CUA President painted the victim to be a perpetrator
Students of Catholic University of America protested on October 1, voicing their objection to William C. Rainford, a dean who through social media questioned sexual assault allegations against Brett M. Kavanaugh , the nominee to the Supreme Court. Over 100 students and university alumni assembled on the campus grounds to press for dignity for sexual assault survivors and complete rejection of all victim-blaming forms. They demanded Rainford's resignation.
William C. Rainford is dean of the National Catholic School of Social Service. His tweets, the protesters alleged, not only mocked a campus sexual assault survivor, but also painted a scenario where the victim could be a perpetrator. The tweet at the center of the storm concerned Julie Swetnick, the third alleged victim of Kavanaugh’s sexual misconduct. As per her claims, Swetnick was subjected to gang-rape in a house party held during the earlier years of the 1980s. Kavanaugh was an invitee too. Rainford, in his tweet, wrote that Swetnick is 55-years-old and Kavanaugh is 52. He implied that such a scenario could not happen as she was a senior. Women, as per his understanding, do not drink with younger men, and since she admitted to sex with underage boys, Swetnick is the perpetrator and her assailants the victims.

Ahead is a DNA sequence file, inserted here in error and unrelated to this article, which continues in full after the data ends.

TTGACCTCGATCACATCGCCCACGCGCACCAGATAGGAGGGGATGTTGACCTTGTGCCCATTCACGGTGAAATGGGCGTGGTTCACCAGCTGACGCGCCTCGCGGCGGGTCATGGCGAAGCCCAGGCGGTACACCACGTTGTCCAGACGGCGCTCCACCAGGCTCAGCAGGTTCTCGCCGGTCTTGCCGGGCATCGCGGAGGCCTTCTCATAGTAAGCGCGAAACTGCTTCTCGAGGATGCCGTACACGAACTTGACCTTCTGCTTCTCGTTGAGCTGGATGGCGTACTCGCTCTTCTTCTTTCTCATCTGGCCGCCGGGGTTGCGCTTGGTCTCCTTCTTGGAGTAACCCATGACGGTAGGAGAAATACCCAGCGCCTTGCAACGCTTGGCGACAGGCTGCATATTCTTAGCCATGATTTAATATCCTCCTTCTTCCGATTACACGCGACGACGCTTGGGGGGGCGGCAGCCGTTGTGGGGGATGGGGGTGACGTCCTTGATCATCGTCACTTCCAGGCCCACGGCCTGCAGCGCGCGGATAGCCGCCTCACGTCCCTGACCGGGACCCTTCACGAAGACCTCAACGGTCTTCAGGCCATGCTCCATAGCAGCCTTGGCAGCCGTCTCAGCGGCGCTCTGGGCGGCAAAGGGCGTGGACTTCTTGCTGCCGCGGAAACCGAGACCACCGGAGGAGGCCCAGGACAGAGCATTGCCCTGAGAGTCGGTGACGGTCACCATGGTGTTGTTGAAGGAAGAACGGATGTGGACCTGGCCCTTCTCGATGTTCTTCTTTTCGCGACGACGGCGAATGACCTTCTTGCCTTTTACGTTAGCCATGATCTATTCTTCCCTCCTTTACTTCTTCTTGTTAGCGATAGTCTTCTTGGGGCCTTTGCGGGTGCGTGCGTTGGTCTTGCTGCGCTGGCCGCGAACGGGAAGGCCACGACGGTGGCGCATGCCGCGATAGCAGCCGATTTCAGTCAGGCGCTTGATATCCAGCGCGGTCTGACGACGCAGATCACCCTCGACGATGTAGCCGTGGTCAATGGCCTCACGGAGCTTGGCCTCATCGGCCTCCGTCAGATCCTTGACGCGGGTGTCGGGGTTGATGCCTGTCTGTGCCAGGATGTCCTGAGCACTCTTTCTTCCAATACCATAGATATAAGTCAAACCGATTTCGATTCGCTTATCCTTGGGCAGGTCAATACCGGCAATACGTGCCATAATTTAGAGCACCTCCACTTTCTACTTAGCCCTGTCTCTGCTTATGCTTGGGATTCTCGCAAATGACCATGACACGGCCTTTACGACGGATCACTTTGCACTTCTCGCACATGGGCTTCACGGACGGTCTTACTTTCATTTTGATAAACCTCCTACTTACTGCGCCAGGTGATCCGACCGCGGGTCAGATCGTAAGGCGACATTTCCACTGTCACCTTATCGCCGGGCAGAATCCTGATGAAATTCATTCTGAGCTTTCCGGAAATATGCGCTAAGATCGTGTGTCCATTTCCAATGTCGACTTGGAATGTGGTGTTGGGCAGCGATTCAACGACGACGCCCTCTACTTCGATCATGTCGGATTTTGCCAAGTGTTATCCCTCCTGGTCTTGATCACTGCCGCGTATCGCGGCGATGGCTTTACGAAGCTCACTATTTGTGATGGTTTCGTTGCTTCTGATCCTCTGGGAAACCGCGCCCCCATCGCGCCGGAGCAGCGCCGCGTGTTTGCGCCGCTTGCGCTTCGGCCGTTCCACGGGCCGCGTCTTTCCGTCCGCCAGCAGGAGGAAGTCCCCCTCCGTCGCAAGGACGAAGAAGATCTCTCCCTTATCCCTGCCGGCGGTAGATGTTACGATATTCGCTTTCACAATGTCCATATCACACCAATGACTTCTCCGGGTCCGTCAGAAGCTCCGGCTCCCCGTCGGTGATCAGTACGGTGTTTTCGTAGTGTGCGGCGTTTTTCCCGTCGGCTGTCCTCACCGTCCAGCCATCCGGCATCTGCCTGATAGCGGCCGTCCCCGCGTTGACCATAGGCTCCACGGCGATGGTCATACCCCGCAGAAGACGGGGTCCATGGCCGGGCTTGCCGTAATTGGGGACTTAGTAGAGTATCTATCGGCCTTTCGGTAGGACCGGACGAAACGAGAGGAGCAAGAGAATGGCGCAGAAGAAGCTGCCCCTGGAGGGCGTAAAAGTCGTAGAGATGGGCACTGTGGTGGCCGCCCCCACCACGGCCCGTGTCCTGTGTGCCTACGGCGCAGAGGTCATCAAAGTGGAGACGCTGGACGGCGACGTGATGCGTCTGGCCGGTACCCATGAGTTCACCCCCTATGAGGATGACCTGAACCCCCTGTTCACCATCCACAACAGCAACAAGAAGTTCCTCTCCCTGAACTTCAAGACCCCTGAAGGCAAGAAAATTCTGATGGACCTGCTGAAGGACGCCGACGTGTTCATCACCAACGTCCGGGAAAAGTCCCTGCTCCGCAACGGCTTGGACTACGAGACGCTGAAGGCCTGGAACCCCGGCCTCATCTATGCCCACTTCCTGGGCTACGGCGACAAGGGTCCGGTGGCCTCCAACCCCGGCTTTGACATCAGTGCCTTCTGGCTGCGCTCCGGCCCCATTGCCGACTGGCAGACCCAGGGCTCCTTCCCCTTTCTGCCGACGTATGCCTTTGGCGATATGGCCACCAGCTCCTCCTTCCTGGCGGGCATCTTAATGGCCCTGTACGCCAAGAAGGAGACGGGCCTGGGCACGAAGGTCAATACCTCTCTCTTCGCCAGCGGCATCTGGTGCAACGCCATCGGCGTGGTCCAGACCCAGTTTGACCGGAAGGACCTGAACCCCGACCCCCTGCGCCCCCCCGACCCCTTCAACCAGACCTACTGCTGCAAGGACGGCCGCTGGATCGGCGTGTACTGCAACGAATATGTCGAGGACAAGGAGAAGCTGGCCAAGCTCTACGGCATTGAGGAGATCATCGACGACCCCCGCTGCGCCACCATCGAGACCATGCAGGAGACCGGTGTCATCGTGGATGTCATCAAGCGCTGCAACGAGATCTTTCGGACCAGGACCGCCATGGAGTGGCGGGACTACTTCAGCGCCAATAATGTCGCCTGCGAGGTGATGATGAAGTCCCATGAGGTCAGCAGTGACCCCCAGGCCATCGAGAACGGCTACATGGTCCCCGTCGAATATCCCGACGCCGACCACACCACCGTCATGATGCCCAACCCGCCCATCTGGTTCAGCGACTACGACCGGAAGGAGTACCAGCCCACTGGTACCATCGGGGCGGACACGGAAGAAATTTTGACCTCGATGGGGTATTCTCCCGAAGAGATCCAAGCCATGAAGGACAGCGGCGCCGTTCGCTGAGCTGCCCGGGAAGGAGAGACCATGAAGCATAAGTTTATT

The backlash was quick, with the contents of the tweet being decried by both students and alumni. Several students walked out of their classes in protest. Authorities swiftly acted. John Garvey, the President of the CUA, sent an email to all those attached to the university that he has already suspended Rainford for the remaining semester, saying that the remarks concerning Swetnick demonstrated a clear absence of sensitivity towards the victim. The President wrote that the dean's tweet written during the last week of September cannot be accepted under any circumstances. He said that any tweet made by staff should be thoughtful and constructive. Any social media communication made through the official account handle @NCSSSDean should mirror the values of the Catholic University of America.
The tweet has since been deleted by Rainford. The latter has publicly apologized for his actions. Demonstrators were not satisfied with the quantum of the punishment. They said mere suspension cannot be enough. Some protestors held hashtag embedded signs like #notmydean. Another urged him to begin believing in survivors and not mock them on social media.